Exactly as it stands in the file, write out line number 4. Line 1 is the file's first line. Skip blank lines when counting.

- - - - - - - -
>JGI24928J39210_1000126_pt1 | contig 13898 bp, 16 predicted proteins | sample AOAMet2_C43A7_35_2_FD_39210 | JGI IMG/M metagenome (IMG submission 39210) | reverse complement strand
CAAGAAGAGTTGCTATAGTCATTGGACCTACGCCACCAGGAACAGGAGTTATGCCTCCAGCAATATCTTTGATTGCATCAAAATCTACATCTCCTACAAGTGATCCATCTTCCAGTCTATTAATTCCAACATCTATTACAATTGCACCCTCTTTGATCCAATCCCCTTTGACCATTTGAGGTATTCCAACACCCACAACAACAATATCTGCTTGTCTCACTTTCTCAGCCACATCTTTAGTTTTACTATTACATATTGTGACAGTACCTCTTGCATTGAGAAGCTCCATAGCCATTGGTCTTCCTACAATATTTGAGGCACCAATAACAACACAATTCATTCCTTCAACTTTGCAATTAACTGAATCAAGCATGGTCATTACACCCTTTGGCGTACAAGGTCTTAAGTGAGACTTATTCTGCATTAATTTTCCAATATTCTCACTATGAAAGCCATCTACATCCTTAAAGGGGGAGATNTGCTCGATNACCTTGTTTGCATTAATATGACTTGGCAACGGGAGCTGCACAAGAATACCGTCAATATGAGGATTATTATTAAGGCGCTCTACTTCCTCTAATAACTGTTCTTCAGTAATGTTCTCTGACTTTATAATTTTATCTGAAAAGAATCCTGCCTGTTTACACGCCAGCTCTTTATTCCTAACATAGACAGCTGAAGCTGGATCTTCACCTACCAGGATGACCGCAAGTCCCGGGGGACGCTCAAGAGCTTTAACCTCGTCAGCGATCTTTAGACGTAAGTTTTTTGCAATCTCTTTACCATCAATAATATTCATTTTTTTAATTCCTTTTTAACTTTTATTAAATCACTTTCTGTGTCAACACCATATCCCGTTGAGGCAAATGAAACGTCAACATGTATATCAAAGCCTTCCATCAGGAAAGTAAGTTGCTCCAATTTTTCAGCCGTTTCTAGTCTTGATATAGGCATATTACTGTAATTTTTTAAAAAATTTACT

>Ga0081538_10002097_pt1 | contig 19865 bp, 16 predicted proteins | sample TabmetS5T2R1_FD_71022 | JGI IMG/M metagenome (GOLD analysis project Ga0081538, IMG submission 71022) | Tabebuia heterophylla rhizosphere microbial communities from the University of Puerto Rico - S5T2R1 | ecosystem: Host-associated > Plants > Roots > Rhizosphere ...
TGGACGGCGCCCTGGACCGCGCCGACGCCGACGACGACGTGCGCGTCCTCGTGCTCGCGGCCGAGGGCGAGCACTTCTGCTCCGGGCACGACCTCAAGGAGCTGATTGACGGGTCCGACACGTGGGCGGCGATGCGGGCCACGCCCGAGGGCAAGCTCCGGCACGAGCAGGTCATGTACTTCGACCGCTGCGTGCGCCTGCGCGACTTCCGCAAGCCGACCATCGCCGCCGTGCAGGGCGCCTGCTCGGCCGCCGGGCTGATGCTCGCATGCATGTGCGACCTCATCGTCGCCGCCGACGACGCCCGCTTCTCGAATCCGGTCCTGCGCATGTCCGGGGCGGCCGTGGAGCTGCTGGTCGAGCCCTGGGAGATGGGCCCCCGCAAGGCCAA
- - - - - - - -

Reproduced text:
TGGACGGCGCCCTGGACCGCGCCGACGCCGACGACGACGTGCGCGTCCTCGTGCTCGCGGCCGAGGGCGAGCACTTCTGCTCCGGGCACGACCTCAAGGAGCTGATTGACGGGTCCGACACGTGGGCGGCGATGCGGGCCACGCCCGAGGGCAAGCTCCGGCACGAGCAGGTCATGTACTTCGACCGCTGCGTGCGCCTGCGCGACTTCCGCAAGCCGACCATCGCCGCCGTGCAGGGCGCCTGCTCGGCCGCCGGGCTGATGCTCGCATGCATGTGCGACCTCATCGTCGCCGCCGACGACGCCCGCTTCTCGAATCCGGTCCTGCGCATGTCCGGGGCGGCCGTGGAGCTGCTGGTCGAGCCCTGGGAGATGGGCCCCCGCAAGGCCAA